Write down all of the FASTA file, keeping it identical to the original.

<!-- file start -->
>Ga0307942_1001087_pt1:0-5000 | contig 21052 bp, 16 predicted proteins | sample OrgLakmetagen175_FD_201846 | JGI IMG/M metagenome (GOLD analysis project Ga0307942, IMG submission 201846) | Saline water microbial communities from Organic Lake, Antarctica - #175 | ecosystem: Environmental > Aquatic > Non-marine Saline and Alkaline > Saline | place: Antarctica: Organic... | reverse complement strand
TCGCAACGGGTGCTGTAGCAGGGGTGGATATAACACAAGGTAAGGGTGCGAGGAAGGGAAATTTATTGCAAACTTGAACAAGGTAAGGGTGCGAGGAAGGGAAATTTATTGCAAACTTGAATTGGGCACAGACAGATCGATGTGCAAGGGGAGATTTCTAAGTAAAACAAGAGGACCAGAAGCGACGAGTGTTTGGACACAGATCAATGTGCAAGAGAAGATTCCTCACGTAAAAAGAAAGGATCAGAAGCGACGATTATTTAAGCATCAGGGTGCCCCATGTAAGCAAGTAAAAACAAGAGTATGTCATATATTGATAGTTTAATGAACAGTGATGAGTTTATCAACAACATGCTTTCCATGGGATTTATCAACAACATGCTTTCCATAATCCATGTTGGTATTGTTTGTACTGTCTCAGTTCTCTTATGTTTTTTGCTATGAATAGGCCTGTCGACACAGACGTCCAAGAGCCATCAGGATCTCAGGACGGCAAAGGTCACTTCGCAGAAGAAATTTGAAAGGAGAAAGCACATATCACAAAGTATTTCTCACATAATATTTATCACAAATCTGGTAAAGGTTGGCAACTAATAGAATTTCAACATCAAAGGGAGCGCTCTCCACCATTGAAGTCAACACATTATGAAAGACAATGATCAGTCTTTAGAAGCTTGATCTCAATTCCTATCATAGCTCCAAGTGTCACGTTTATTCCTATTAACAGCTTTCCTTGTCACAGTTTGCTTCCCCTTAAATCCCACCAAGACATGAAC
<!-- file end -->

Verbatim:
>Ga0307942_1001087_pt1:0-5000 | contig 21052 bp, 16 predicted proteins | sample OrgLakmetagen175_FD_201846 | JGI IMG/M metagenome (GOLD analysis project Ga0307942, IMG submission 201846) | Saline water microbial communities from Organic Lake, Antarctica - #175 | ecosystem: Environmental > Aquatic > Non-marine Saline and Alkaline > Saline | place: Antarctica: Organic... | reverse complement strand
TCGCAACGGGTGCTGTAGCAGGGGTGGATATAACACAAGGTAAGGGTGCGAGGAAGGGAAATTTATTGCAAACTTGAACAAGGTAAGGGTGCGAGGAAGGGAAATTTATTGCAAACTTGAATTGGGCACAGACAGATCGATGTGCAAGGGGAGATTTCTAAGTAAAACAAGAGGACCAGAAGCGACGAGTGTTTGGACACAGATCAATGTGCAAGAGAAGATTCCTCACGTAAAAAGAAAGGATCAGAAGCGACGATTATTTAAGCATCAGGGTGCCCCATGTAAGCAAGTAAAAACAAGAGTATGTCATATATTGATAGTTTAATGAACAGTGATGAGTTTATCAACAACATGCTTTCCATGGGATTTATCAACAACATGCTTTCCATAATCCATGTTGGTATTGTTTGTACTGTCTCAGTTCTCTTATGTTTTTTGCTATGAATAGGCCTGTCGACACAGACGTCCAAGAGCCATCAGGATCTCAGGACGGCAAAGGTCACTTCGCAGAAGAAATTTGAAAGGAGAAAGCACATATCACAAAGTATTTCTCACATAATATTTATCACAAATCTGGTAAAGGTTGGCAACTAATAGAATTTCAACATCAAAGGGAGCGCTCTCCACCATTGAAGTCAACACATTATGAAAGACAATGATCAGTCTTTAGAAGCTTGATCTCAATTCCTATCATAGCTCCAAGTGTCACGTTTATTCCTATTAACAGCTTTCCTTGTCACAGTTTGCTTCCCCTTAAATCCCACCAAGACATGAAC